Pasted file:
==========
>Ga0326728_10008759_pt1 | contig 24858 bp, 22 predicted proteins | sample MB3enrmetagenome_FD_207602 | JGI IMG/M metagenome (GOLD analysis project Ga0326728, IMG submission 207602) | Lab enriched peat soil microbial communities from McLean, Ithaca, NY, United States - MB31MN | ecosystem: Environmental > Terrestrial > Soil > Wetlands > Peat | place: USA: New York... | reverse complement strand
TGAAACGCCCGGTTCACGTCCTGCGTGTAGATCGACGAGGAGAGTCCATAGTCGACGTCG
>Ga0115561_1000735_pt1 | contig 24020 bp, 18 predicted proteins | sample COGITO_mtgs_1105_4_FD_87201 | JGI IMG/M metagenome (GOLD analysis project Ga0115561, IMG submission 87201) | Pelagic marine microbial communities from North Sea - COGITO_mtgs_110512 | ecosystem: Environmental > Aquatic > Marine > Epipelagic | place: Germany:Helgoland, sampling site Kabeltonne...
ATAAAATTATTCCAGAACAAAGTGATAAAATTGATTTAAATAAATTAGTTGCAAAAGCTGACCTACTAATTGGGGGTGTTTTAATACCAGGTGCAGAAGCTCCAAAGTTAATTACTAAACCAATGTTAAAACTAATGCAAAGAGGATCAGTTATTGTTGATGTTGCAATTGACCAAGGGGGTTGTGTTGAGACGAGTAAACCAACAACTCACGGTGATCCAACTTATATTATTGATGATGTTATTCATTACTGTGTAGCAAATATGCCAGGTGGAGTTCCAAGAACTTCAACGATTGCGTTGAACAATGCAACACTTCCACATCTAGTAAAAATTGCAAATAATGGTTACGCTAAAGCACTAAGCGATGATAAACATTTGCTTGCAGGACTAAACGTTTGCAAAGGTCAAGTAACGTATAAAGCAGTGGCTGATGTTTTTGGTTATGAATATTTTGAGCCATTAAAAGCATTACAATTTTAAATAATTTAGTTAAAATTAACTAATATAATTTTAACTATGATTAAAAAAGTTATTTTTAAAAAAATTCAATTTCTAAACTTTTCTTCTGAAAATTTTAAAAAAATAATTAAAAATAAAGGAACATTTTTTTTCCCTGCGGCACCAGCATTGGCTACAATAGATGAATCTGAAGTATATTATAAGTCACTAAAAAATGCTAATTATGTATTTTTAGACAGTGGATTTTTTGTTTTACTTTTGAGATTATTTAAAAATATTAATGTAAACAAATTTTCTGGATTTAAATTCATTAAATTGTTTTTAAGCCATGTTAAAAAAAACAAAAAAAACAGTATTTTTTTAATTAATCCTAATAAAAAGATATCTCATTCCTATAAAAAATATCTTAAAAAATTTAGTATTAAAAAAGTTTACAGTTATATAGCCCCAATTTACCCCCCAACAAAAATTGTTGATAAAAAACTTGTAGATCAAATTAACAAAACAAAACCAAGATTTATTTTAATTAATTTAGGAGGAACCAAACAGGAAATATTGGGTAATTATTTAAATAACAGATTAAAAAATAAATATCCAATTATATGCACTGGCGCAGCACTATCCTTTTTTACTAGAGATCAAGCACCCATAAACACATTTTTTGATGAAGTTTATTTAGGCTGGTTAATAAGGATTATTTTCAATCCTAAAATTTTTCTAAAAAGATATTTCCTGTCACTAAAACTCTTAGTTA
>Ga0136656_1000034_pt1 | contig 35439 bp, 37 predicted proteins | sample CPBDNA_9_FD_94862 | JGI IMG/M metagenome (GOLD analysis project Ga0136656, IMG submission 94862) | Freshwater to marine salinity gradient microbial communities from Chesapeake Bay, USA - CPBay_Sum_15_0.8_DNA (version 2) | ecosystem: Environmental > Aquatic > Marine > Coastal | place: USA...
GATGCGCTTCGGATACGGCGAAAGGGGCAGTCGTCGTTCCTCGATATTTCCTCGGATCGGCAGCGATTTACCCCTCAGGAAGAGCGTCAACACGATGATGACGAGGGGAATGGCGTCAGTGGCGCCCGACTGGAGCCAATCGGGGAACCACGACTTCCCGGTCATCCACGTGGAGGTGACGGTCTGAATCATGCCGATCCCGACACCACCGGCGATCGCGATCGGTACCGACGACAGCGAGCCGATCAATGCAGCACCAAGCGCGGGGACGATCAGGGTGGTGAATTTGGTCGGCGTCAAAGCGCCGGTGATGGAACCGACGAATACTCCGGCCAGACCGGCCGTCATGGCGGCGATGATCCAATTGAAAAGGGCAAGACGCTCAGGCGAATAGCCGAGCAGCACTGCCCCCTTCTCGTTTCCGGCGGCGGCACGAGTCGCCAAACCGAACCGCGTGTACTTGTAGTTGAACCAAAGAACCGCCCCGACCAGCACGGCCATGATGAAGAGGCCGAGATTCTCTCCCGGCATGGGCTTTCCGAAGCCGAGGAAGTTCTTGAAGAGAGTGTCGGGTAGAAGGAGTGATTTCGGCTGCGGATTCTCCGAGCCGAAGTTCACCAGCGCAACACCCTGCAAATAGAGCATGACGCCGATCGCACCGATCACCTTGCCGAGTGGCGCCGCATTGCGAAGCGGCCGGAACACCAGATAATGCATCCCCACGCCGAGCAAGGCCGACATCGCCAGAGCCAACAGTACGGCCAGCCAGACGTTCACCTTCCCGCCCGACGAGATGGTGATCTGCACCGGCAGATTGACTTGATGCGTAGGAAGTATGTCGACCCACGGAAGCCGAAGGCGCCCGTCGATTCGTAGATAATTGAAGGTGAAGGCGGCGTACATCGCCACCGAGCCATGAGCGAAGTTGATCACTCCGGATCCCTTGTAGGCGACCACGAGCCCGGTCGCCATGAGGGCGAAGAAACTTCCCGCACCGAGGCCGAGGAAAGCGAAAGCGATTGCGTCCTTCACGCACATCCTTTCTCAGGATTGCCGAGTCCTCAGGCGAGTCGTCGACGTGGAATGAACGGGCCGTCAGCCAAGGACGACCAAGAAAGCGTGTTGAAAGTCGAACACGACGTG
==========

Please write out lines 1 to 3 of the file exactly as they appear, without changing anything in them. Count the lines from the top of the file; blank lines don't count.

>Ga0326728_10008759_pt1 | contig 24858 bp, 22 predicted proteins | sample MB3enrmetagenome_FD_207602 | JGI IMG/M metagenome (GOLD analysis project Ga0326728, IMG submission 207602) | Lab enriched peat soil microbial communities from McLean, Ithaca, NY, United States - MB31MN | ecosystem: Environmental > Terrestrial > Soil > Wetlands > Peat | place: USA: New York... | reverse complement strand
TGAAACGCCCGGTTCACGTCCTGCGTGTAGATCGACGAGGAGAGTCCATAGTCGACGTCG
>Ga0115561_1000735_pt1 | contig 24020 bp, 18 predicted proteins | sample COGITO_mtgs_1105_4_FD_87201 | JGI IMG/M metagenome (GOLD analysis project Ga0115561, IMG submission 87201) | Pelagic marine microbial communities from North Sea - COGITO_mtgs_110512 | ecosystem: Environmental > Aquatic > Marine > Epipelagic | place: Germany:Helgoland, sampling site Kabeltonne...